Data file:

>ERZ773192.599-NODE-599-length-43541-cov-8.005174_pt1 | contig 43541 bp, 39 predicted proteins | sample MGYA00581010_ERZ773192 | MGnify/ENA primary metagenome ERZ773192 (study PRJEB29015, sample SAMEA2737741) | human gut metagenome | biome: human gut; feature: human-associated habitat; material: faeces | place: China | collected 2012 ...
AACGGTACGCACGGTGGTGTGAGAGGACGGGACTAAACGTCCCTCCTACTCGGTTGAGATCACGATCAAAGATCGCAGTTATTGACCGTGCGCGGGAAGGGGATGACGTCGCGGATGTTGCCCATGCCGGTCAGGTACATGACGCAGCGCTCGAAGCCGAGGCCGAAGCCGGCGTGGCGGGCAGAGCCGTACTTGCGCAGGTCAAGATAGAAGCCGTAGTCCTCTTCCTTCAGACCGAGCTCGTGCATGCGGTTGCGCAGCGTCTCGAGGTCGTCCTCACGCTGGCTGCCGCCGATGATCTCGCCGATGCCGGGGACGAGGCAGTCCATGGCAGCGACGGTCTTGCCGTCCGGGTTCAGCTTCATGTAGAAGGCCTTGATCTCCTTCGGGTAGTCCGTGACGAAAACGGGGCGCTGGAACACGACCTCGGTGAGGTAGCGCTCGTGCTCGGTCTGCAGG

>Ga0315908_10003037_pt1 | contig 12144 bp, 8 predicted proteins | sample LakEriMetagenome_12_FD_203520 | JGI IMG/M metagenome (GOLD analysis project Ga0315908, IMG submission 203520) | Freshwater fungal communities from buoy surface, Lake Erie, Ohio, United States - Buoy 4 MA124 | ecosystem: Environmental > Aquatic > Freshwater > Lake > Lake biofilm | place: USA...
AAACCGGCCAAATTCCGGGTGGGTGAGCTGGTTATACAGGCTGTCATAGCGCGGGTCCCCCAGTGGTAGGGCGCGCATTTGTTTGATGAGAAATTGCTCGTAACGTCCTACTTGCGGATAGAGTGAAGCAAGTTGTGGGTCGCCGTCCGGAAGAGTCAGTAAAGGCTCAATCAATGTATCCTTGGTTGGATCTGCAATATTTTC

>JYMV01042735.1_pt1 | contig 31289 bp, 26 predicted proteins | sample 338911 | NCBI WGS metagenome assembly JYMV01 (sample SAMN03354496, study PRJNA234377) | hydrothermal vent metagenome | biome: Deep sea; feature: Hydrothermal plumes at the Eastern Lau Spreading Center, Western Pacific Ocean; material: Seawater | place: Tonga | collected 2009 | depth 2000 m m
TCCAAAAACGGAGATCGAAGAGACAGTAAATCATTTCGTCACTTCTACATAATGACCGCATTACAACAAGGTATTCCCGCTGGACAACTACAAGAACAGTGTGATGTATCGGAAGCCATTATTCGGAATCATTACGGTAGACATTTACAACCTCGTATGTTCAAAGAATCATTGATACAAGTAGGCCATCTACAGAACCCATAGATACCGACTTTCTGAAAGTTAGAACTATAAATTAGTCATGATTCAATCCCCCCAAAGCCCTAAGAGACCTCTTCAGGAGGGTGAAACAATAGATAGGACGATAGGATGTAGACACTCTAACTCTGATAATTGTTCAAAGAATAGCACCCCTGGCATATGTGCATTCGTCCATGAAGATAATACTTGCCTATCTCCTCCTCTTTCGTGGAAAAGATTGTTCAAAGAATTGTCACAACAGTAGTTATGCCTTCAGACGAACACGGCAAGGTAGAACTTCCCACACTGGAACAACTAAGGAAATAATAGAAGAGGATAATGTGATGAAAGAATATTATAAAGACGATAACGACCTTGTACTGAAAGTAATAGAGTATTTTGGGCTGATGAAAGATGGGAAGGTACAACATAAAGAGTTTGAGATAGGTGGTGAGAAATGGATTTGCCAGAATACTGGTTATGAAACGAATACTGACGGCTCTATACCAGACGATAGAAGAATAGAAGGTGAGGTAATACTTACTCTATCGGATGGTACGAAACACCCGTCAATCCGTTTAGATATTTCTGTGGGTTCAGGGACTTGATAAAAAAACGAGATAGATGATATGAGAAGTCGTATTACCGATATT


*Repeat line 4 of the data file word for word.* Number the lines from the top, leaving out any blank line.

AAACCGGCCAAATTCCGGGTGGGTGAGCTGGTTATACAGGCTGTCATAGCGCGGGTCCCCCAGTGGTAGGGCGCGCATTTGTTTGATGAGAAATTGCTCGTAACGTCCTACTTGCGGATAGAGTGAAGCAAGTTGTGGGTCGCCGTCCGGAAGAGTCAGTAAAGGCTCAATCAATGTATCCTTGGTTGGATCTGCAATATTTTC